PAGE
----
100 minutes | MPAA rating: R
The fate of France’s King Louis XVI and his wife, Marie Antoinette, never seems to lose its appeal for filmmakers.
But writer/director Benoit Jacquot finds a new twist with “Farewell, My Queen,” in which the French Revolution and the fate of royalty is viewed through the eyes of the hired help. It’s like “Upstairs Downstairs – Gallic Division.”
Sidonie (Lea Seydoux, who was an assassin in the last “Mission Impossible” film and the shop owner who ends up with Owen Wilson in Woody Allen’s “Midnight in Paris”) is the Queen’s reader. Each morning she greets Her Majesty with a few passages from a favorite book … precisely which book is determined by the head lady in waiting (Noemie Lvovsky), who attempts to match the day’s reading to the Queen’s current temperament.
Living in Versailles in 1789, it turns out, is less glamour than drudgery. Sidonie and her fellow workers spend most of their time in dank, undecorated rooms with meager furniture and dirty plastered walls. They take their meals in a cellar that’s positively dungeon-like.
But Sidonie came here to serve her queen. And the moments she spends with Marie Antoinette in the Queen’s sumptuously appointed suites are her reason for living.
Marie is played by the German actress Diane Kruger (Marie came from Austria), who is best known in this country as Nicolas Cage’s love interest in the “National Treasure” franchise. She’s been good in several films (especially “Inglourious Basterds”), but here she’s spectacular.
Marie, of course, famously said that her starving subjects should “eat cake,” a statement that has often been used to prove her callous indifference to the plight of common Frenchmen. But the Marie we get here is less wicked than sheltered, a blend of sophistication (at least when it comes to food and fashion) and almost childlike emotions.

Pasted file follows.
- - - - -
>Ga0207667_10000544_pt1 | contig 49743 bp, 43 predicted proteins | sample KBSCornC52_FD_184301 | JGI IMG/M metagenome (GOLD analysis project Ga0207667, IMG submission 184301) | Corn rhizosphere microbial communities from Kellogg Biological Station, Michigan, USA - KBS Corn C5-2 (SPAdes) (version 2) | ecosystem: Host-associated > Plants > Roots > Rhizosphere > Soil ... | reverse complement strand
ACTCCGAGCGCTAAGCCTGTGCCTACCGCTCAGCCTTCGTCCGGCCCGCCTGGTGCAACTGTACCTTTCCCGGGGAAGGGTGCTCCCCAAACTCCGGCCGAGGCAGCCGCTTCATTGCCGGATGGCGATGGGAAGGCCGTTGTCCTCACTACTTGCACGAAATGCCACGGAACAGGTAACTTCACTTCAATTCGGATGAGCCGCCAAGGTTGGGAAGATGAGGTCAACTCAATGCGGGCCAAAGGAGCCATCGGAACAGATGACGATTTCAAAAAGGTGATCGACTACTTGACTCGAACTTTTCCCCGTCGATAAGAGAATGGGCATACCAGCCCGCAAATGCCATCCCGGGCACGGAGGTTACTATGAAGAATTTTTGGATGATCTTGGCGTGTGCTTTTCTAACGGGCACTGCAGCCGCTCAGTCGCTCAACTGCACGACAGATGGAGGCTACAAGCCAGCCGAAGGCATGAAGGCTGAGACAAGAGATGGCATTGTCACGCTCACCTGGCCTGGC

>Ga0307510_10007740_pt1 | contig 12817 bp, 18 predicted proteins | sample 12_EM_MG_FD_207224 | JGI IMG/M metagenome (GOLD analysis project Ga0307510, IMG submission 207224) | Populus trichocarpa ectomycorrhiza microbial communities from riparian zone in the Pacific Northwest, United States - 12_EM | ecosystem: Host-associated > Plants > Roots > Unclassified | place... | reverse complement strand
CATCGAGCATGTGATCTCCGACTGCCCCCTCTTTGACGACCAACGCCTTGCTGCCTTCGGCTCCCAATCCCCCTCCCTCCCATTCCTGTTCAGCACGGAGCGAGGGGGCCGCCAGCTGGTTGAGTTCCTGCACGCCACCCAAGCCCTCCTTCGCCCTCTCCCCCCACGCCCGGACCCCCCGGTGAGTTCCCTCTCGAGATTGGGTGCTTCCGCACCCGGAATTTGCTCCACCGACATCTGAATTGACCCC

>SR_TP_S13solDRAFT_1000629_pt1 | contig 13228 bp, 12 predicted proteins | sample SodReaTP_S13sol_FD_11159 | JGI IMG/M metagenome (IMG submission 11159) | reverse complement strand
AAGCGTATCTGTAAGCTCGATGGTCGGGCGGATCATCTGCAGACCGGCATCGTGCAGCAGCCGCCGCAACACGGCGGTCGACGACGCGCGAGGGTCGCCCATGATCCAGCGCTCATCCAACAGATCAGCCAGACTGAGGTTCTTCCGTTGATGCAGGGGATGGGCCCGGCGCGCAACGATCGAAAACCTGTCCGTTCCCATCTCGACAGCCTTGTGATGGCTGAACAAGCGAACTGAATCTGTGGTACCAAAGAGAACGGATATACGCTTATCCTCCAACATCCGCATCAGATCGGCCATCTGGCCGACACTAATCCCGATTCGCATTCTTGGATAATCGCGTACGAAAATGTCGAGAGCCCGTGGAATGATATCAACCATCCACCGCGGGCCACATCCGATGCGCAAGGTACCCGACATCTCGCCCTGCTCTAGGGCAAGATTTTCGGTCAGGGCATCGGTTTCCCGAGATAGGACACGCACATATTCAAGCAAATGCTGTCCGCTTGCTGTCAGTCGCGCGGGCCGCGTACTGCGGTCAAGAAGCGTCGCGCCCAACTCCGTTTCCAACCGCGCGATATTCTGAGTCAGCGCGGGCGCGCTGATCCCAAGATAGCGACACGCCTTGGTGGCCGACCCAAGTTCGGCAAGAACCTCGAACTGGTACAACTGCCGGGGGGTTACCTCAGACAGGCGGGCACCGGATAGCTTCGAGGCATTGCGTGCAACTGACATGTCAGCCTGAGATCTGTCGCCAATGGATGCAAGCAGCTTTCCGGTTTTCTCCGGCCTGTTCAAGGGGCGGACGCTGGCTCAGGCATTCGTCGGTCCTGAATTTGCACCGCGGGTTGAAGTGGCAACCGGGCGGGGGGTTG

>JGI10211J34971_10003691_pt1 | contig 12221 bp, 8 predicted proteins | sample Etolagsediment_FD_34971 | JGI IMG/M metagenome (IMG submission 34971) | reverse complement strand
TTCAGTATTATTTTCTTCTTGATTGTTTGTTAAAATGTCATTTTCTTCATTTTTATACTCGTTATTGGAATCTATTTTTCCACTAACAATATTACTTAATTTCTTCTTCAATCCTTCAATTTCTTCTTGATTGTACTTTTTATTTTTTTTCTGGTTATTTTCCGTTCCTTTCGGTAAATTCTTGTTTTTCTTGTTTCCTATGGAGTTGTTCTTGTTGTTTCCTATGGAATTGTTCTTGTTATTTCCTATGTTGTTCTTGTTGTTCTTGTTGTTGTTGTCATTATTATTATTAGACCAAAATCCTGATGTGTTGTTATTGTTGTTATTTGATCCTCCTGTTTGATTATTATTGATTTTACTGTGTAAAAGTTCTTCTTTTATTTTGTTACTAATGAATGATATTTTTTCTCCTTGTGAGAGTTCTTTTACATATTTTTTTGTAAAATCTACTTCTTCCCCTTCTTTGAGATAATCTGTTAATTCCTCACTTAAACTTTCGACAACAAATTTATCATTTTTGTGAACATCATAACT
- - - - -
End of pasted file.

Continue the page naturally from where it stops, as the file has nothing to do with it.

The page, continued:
Yes, she’s spoiled. And she can throw a tantrum worthy of a three-year-old in the Wal-Mart toy department.
But she seems kindly and is capable of considerable charm, and there are moments when young Sidonie can actually believe that the Queen is her friend, that there’s an affection between them that transcends monarch and menial.
“Farewell, My Queen” unfolds over the three days in July in which residents of Versailles learn of the storming of the Bastille and of an approaching mob of starving, furious Parisians.
Once the setup has been established, the film becomes a study of how individuals deal with crisis and uncertainty. In both the ranks of the royalty and of the staff you have some who panic, others who are calm and still others — like Sidonie’s friend Honorine (Julie-Marie Parmentier) — who are completely unmoved by events and devote themselves to their usual regimen of petty gossip and love affairs.
One old fellow, the court historian Moreau (Michel Robin), has lived so long in the palace that he cannot conceive of any other way of life. The momentous changes so unnerve him that he’s reduced to a near-infantile state.
The Queen and the beautiful Gabrielle de Polignac (Virginie Ledoyen, whom director Jacquot turned into an instant star with 1995’s “A Single Girl”) are devoted to one another. In fact, it’s rumored that the two women are lovers.
Now Sidonie’s love of the Queen is tested when Marie sends her on a mission meant to save Gabrielle, possibly at the cost of Sidonie’s life. Does her devotion to the Queen extend that far?
Though it has plenty of massive sets (some scenes were actually shot at Versailles) and glorious period costumes, “Farewell, My Queen” is more about the subtleties of personality and relationships than about spectacle. It has a lived-in feel that – and I know this sounds odd – is more documentary than histrionic.
It figures. Life at Versailles was all about the proprieties. A certain attitude had to be maintained, even if deep inside you were terrified of losing your head.
| Robert W. Butler